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5:33pm on Saturday, 25th February, 2006:



I've finished my 646-mile round trip to icebox that is Middlesbrough, and am back in the tropics of Colchester.

Something I've noticed before while driving, and which I noticed again, is how the volume of the music I'm listening to is seemingly affected by the engine noise. Here's gow it goes: I'm driving along at 70mph and I have a tape on, and I have to turn it up to hear it over the sound of the engine. Then, when I stop for fuel and switch the engine off, the music is so loud that it actually hurts my ears.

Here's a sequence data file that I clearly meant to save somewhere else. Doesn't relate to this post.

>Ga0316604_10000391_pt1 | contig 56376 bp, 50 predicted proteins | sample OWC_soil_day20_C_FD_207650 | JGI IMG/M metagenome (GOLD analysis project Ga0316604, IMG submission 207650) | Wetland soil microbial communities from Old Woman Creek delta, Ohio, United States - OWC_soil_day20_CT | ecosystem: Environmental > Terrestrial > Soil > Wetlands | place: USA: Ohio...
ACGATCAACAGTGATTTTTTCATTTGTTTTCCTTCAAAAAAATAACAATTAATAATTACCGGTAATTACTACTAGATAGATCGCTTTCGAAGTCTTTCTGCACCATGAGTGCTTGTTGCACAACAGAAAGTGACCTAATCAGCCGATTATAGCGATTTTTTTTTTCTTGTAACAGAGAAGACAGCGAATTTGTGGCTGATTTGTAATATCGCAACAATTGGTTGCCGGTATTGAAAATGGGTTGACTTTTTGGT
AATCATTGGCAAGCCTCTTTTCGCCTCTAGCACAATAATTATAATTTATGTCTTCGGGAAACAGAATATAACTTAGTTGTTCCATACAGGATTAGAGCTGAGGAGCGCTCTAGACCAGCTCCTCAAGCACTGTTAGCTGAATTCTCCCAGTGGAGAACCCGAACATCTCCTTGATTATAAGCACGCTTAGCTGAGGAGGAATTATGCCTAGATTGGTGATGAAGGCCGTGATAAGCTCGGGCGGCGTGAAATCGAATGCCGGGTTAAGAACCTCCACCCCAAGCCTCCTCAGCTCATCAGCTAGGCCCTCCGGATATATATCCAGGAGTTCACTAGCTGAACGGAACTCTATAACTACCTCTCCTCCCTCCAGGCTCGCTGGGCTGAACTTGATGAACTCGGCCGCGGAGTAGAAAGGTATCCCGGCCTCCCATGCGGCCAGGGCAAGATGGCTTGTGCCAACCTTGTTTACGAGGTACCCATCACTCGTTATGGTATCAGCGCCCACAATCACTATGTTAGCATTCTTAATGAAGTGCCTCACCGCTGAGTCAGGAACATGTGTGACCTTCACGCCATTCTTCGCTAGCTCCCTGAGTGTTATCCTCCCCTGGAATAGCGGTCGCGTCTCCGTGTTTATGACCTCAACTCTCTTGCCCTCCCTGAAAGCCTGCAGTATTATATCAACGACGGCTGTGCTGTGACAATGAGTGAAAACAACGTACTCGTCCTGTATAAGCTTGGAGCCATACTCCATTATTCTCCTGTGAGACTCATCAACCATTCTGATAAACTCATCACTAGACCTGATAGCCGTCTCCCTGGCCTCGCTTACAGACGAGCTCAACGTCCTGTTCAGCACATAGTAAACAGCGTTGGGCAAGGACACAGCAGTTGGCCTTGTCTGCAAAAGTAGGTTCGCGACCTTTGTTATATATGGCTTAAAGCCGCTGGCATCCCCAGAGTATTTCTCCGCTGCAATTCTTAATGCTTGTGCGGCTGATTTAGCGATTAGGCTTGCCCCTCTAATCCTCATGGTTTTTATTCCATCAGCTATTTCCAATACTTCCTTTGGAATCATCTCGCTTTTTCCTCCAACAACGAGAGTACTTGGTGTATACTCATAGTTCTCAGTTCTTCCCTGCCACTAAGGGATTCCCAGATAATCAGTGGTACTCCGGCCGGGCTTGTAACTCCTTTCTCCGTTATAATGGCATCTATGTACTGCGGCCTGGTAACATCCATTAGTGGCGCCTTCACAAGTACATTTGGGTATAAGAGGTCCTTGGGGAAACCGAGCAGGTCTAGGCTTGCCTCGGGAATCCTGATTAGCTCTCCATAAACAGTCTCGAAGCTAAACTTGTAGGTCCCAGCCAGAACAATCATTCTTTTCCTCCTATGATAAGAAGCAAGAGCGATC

Now why is that? Why doesn't it hurt my ears at 70mph when there's the extra noise of the engine being added to it, but when I switch off the engine so there's only the music, it's so loud that it's painful?

I'm sure this is a well-known phenomenon and physicists call it the something-or-other effect, but I haven't come across it anywhere to date.

At least my ears aren't ringing when I get out of the car, anyway.

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Copyright © 2006 Richard Bartle (richard@mud.co.uk).